“My mum still feels like she failed me in some way in allowing this to happen, but she had no recourse at all,” Alice said. “It shouldn’t be legal for a 16-year-old to have a relationship with a man in their thirties. There should be something in place to protect children.”
Brand vehemently denies these accusations, asserting that all his relationships were consensual. He released a video where he stated, “Amidst this litany of astonishing, rather baroque attacks, are some very serious allegations that I absolutely refute.” He attributed the claims to a period in his life marked by promiscuity, but stressed that consent was always maintained.
This particular allegation has raised a lot of concern about celebrity men who regularly date teenage women who are under 18. People claim that Brand had no business dating a woman that young, especially when he was 31 years old. This is a sentiment that many people would agree with. It simply isn't appropriate for a man in his 30s to elicit a romantic relationship with a 16-year-old teen, no matter if the relationship is "approved" by the mother, which is allegedly what happened with Alice and Brand. This has been a common criticism thrown at male celebrities who have a history of dating teenagers when they are well over the legal age (in fact, they're usually in their 20s, 30s, or even older). Steven Tyler, Aerosmith lead singer, was bashed for dating a 16-year-old when he was 26, which he admitted in his memoir. Apparently, he even convinced the girl's mother to grant him guardianship over her. Similarly, Milo Ventimiglia was 29 years old when he started dating Hayden Panettiere, who was allegedly still 17 when they first started dating. There are many more stories like this in Hollywood.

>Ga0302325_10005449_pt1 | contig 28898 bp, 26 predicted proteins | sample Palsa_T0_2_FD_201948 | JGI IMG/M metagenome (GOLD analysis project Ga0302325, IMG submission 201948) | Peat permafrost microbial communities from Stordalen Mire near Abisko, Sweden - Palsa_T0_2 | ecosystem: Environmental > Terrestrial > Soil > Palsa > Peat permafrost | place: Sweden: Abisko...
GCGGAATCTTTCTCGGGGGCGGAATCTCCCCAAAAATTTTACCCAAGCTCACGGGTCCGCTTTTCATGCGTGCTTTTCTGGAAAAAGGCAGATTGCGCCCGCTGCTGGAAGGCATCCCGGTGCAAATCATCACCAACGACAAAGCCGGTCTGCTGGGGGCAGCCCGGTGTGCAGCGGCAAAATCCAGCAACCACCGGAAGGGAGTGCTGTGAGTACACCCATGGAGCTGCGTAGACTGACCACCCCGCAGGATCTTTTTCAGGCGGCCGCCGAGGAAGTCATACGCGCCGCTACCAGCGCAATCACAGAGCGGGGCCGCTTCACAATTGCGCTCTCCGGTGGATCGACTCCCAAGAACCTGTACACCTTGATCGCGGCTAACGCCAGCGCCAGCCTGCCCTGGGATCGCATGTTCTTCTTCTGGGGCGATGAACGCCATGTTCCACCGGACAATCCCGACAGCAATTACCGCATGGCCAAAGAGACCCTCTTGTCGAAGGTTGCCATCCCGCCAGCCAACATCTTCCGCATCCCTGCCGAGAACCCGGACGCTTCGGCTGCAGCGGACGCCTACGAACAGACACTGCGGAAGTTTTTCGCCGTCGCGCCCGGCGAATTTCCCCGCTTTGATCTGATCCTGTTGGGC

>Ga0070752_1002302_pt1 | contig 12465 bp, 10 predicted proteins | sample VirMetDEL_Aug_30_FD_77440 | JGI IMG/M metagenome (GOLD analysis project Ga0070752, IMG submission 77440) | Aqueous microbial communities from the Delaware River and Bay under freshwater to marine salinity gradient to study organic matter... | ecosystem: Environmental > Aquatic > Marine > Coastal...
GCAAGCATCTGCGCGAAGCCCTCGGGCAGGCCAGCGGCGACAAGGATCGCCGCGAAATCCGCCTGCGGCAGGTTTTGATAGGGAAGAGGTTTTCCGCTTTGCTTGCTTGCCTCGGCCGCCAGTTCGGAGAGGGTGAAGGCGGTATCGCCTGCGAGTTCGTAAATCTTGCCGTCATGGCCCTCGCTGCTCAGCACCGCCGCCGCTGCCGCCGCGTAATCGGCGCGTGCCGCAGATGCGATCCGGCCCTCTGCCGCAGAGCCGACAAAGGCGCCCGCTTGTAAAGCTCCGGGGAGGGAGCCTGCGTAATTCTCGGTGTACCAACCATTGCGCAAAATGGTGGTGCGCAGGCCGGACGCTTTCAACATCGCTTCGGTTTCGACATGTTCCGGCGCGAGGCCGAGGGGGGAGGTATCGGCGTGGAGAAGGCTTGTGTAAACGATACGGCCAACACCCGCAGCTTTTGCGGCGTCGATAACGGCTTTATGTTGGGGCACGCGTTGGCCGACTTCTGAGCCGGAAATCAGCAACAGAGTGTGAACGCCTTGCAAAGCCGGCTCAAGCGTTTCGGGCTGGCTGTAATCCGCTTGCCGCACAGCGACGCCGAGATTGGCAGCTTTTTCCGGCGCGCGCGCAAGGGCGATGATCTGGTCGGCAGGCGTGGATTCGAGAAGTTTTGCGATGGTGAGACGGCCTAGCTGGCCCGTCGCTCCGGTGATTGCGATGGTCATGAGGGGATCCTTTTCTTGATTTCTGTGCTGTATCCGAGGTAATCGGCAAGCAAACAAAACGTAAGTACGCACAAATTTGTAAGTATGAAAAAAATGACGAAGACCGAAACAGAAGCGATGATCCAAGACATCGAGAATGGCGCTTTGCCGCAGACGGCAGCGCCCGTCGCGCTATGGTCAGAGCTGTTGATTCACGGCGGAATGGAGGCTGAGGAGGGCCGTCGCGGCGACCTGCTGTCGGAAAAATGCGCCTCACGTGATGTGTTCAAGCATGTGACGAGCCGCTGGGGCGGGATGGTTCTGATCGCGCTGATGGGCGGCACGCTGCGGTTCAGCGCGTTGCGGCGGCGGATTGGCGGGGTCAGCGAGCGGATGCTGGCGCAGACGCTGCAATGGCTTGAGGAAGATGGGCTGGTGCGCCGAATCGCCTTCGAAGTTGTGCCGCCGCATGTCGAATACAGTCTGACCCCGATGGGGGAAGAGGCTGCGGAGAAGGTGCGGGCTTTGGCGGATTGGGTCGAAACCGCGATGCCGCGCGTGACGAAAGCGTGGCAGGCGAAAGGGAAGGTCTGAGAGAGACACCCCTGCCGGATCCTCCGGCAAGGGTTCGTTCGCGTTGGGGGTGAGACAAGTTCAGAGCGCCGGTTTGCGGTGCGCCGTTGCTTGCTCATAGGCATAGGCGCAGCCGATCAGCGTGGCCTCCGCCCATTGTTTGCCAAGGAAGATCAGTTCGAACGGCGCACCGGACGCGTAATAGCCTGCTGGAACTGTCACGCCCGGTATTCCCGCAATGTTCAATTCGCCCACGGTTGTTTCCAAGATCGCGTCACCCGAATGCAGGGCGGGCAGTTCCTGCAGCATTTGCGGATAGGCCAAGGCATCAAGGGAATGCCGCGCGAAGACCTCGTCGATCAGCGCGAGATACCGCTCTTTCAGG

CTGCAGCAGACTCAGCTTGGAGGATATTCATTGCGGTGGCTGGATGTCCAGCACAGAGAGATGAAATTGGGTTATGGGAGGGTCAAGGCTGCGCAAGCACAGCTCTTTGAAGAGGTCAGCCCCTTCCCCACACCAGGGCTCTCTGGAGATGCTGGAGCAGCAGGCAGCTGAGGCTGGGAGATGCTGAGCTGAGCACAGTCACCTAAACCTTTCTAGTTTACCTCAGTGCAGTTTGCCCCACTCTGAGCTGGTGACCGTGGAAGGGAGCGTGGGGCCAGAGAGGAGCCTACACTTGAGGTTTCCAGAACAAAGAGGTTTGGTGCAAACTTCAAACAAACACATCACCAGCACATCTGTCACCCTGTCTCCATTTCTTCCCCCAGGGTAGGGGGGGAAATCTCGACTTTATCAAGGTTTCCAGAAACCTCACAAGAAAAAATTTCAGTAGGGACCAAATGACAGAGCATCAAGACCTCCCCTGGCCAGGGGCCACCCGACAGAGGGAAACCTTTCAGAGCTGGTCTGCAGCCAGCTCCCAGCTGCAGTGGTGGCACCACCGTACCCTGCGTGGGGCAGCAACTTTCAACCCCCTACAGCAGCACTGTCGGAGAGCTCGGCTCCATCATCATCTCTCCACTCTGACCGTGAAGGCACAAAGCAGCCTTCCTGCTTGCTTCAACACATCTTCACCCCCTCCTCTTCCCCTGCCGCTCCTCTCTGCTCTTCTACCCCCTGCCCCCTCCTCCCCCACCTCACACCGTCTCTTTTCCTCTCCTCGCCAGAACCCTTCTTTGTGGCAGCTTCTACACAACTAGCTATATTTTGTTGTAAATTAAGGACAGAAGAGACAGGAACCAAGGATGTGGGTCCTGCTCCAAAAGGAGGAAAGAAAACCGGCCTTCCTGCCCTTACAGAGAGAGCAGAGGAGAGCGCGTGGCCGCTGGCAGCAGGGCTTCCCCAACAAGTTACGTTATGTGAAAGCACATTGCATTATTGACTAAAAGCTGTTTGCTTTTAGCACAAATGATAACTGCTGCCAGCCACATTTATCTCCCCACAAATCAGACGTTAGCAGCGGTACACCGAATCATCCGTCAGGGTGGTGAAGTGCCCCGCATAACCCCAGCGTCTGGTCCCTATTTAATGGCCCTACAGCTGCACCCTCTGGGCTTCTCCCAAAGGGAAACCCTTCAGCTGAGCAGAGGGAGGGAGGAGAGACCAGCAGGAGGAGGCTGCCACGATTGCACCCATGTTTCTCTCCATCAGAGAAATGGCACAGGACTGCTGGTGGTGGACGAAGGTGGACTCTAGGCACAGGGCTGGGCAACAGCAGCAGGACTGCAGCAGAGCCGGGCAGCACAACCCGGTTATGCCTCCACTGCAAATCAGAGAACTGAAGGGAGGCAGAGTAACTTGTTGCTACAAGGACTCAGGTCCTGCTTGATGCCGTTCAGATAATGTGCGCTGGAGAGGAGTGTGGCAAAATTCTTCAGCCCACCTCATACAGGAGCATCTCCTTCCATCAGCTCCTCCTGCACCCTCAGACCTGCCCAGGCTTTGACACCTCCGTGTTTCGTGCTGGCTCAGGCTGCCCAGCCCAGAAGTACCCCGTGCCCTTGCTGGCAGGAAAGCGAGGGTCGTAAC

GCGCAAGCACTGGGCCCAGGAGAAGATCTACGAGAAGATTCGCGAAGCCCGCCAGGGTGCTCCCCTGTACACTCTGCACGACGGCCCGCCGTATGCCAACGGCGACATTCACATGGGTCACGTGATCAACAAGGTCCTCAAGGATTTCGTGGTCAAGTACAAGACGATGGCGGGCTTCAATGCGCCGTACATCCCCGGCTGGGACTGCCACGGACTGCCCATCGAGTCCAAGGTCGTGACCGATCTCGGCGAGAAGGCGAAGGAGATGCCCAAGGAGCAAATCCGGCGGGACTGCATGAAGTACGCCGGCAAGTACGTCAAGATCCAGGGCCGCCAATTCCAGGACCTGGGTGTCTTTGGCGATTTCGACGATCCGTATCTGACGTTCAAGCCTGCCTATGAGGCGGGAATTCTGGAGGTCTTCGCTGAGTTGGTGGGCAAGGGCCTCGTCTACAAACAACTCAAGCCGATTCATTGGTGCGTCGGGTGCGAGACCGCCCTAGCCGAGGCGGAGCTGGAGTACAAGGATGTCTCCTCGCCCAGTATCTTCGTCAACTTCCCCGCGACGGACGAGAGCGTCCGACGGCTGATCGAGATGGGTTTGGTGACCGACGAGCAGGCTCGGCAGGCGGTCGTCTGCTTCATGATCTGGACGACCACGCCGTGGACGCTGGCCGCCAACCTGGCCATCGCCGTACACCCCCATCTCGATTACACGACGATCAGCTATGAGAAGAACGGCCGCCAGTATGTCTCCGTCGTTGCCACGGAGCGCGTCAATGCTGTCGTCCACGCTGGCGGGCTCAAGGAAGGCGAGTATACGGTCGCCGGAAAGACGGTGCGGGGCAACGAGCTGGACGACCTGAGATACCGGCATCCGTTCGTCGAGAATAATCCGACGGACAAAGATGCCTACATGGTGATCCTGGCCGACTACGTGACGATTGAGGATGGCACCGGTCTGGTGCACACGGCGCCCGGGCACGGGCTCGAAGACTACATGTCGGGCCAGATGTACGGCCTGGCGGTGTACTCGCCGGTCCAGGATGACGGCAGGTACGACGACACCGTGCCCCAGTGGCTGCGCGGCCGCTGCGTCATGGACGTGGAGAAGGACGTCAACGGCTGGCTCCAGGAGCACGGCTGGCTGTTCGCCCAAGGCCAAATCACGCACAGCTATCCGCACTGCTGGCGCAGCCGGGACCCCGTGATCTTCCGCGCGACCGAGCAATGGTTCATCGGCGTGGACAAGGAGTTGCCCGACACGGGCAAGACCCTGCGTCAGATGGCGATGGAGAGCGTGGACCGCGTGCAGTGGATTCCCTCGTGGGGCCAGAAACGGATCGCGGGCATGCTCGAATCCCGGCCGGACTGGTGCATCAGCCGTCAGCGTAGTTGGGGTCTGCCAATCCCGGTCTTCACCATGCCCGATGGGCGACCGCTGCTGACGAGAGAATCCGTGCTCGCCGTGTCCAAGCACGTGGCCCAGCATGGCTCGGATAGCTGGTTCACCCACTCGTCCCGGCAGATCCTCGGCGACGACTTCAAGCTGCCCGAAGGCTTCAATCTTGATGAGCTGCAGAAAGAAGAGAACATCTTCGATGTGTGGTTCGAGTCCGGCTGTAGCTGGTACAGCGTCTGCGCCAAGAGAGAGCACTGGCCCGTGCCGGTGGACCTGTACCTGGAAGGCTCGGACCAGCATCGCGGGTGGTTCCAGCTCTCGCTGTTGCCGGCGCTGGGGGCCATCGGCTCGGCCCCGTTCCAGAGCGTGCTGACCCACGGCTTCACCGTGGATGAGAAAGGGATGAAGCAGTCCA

It's understandable for people to be disturbed by these accounts. However, where is the same rage when famous figures like Harvey Milk do the same with young men? In fact, when you hear of older gay men dating teenage boys, it's never portrayed as predatory or inappropriate. Harvey Milk was a prominent gay rights activist and the first openly gay elected official in California, securing a seat on the San Francisco Board of Supervisors in 1977. Born in 1930, Milk was a former Navy officer and a teacher before engaging in politics. He fervently advocated for LGBT rights, inspiring the community to live openly. His activism was foundational in the gay rights movement. In 1978, Milk and Mayor George Moscone were assassinated by a disgruntled former colleague.
In Milk's biography called The Mayor of Castro Street, it was made clear that he began a relationship with a new boyfriend who was 16 years old (and a runaway) when Milk was 33. "The sixteen-year-old [Jack] McKinley was looking for some kind of father figure," the excerpt says. "Within a few weeks, McKinley moved into Harvey Millk's Upper West Side apartment. They bought a dog they named Trick, a cat they called Trade, and settled into a middle-class domestic marriage."